Tomb Raider (2018) (12A)

Much like the February 2018 release of Marvel’s Black Panther, which celebrated the diversity, modernisation, tradition and cultural heritage of African-American culture at a time where it has rarely been so relevant and important as since the Civil Rights movement, the April 2018 release of the Tomb Raider re-boot, from a marketing perspective, could not have come at a better time.

In light of the shameful scandals which led to the #MeToo and #TimesUp campaigns that have swept through Hollywood, what better time to release a film about a strong, independent and fabulously wealthy (yet completely humble) young Woman, with little-to-no romantic interest in the hordes of men who surround her and underestimate her skills and abilities on a daily basis?

Care-free but clearly very physically adept, London bike courier Lara is very capably portrayed by Oscar Winner (Best Supporting Actress, The Danish Girl, 2015) Alicia Vikander. Her washboard stomach and supermodel looks are a far cry from the voluptuous bounty of Angelina Jolie in the original, flawed incarnation. But this is a very deliberate move away from the original incarnation of the game as this re-boot of the potential franchise is an adaptation of the re-boot of the 2013 game ( ) , hence the simple costume of cargo trousers and low cut green vest-top.

Vikander put on four pounds of muscle during the gruelling physical preparation for the role, and her commitment to the role certainly shines through. She can run, swim, climb and shoot a bow very convincingly and her taught, toned arms are omni-present throughout the film as she goes Full Indiana on the audience in a quest for a mystical Maguffin involving phrases like ‘The Devil’s Sea’ , ‘The Queen Of Death’ , ‘The Order Of Trinity’ and the (wait for it) ‘Chasm Of Souls’ !

Opening to a brilliantly staged bike chase through hipster London (which reminded me strongly of the hugely under-rated courier chase thriller ‘Premium Rush’) followed by some quick scene-setting preamble, the action shifts to the South China seas where the action properly begins.

Of course I won’t explain the plot but suffice to say it involves a magical, mystical quest and lots of expositionary dialogue, intercut with action scenes of thrilling chases, running, bow-shooting, free-climbing, swimming, ducking and falling.

The CGI is, of course, excellent as it would be rather embarssing if it wasn’t, given the film’s heritage and Norwegian director Roar Uthaug (of the ‘Frit Vilt’ – ‘Cold Prey’ – horror trilogy which, unbelievably, I have seen…and really liked!) works hard to generate tension and excitement, given the thunderous tribal drumming used throughout the film’s score.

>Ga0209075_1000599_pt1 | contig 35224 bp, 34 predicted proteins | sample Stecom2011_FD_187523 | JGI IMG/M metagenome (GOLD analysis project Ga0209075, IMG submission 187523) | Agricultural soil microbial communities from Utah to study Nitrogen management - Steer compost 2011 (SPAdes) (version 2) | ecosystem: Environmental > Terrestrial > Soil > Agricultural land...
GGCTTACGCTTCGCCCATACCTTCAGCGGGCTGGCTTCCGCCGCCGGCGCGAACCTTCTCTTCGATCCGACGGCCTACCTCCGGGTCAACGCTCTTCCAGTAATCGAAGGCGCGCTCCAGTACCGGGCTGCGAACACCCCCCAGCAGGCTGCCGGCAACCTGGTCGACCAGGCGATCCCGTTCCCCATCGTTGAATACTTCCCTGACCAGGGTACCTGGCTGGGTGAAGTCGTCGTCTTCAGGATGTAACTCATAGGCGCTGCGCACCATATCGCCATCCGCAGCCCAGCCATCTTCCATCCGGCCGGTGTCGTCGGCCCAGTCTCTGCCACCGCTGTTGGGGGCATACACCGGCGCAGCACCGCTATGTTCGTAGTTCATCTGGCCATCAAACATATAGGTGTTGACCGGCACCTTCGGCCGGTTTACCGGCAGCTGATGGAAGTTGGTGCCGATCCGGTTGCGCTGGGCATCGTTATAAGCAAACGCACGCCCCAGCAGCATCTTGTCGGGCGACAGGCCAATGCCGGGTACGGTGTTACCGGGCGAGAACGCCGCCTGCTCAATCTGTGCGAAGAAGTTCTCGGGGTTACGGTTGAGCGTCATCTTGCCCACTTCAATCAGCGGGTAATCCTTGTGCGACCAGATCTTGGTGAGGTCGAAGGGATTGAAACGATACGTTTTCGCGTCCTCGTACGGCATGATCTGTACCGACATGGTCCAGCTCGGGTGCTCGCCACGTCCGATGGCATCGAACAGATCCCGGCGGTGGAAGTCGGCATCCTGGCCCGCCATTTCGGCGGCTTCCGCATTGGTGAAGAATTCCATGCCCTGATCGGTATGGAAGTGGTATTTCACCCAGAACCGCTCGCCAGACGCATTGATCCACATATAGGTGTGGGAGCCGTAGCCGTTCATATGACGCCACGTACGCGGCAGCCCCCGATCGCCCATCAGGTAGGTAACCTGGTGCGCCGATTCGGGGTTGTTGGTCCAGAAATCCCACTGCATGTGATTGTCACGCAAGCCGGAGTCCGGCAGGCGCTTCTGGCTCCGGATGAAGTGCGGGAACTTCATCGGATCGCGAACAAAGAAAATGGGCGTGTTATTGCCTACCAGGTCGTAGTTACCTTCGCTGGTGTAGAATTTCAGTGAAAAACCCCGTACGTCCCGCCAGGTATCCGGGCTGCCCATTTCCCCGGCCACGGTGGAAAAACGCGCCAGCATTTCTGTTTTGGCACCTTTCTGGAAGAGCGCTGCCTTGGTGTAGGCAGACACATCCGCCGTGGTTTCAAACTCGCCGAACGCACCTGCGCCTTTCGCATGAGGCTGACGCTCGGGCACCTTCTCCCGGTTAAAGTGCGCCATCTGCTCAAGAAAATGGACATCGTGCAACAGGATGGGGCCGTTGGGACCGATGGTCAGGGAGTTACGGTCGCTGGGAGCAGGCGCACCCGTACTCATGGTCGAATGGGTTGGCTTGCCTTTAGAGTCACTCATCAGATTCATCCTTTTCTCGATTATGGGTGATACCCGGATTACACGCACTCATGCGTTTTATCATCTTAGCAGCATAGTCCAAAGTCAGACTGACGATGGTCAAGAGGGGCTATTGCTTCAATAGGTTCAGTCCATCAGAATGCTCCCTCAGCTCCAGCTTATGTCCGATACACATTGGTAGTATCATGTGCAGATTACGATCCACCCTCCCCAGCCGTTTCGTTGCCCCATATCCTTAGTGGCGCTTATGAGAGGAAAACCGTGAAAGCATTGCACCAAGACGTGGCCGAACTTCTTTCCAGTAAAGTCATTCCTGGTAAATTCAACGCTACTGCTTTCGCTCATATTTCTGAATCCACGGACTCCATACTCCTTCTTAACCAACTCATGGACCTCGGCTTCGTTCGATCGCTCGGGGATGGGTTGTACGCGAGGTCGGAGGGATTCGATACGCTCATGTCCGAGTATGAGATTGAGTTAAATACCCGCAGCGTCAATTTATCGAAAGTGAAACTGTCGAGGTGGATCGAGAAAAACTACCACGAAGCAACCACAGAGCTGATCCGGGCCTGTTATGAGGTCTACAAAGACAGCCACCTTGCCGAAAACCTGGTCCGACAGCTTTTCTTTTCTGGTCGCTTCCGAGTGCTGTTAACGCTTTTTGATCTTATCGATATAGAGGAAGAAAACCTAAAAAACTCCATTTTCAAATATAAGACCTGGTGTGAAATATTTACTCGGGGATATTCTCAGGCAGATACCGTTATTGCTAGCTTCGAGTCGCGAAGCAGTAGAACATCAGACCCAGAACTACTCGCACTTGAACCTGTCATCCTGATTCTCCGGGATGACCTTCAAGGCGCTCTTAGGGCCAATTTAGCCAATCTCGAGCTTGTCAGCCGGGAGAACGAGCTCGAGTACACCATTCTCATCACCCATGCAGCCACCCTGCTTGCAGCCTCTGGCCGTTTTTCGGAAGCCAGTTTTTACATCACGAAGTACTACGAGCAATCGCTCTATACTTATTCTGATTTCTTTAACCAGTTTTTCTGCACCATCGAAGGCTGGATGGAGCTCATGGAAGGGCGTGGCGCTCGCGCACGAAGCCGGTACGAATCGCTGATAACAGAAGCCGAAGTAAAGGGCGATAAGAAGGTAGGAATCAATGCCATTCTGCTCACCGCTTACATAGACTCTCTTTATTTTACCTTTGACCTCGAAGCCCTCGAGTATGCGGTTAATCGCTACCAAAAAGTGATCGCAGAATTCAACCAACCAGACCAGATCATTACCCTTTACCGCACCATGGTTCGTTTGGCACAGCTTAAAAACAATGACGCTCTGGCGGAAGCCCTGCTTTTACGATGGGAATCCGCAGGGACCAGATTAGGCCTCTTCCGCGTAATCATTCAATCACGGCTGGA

Sadly, however, the film is never quite as exciting and involving as it thinks it is and never becomes the blistering franchise re-kickstarter it so clearly wants to be.

Like the difference between watching a Martin Campbell James Bond film, compared to a Sam Mendes one, the action here is all just too safe and I think the issue stems from the game’s computer game origins (always a bit of a curse to begin with, let’s be honest): there is no sense of threat, of genuine mortality as we all know full well that Croft won’t perish before the credits roll. Somehow Martin Campbell can make Bond indestructible, yet we still fear for his life throughout.

Further to this, some of the action scenes – step forward the rusted plane scene, lifted directly from the game in a loving homage – feel, ironically, like cut-scenes from a computer game themselves: slightly contrived and crow-barred into the proceedings. This is not a terrible enough thing so as to ruin the film, but neither does it add to the plot or the excitement either.

The cast try their very best with the perfectly serviceable material at hand, but a certain Harrison Ford quote about the difference between typing this shit and saying it springs to mind throughout the film’s 132 minute running time.

Walton Goggins is appropriately grimy as the slightly down-trodden and world-weary middle-management villain type (whoever could his Boss be!?) who can easily murder injured septugenarian slave workers, but really just wants to go home to his Wife and children.

Dominic West gives his best booming exposition as Papa Croft, who flits in and out of the story at appropriate junctures and sets the scene for the not-at-all creepy Daddy fixation which permeates Lara’s personality.

The authentic, mainly-CGI free sets are commendably constructed and the whole look of the film is impressively sweaty, grimy and gritty enough. Things begin to get a bit more gruesome towards the end as the story begins to come together in this perfectly decent and solidly made action-adventure thriller.

Ironically, many people are blaming Vikander’s lack of Jolie-esque curves for the film’s slightly under-whelming box-office takings.

Personally, I think it’s because the film just didn’t deliver the frenetic thrills and jaw-dropping excitement that it needed to, to warrant re-booting the franchise, despite the best efforts of everybody concerned.

All -in-all, a solidly made and never-boring action adventure romp which is definitely worth at least one watch.

Just make sure Martin Campbell makes the next one.

Project Square Eyes – Monday the 9th April 2018

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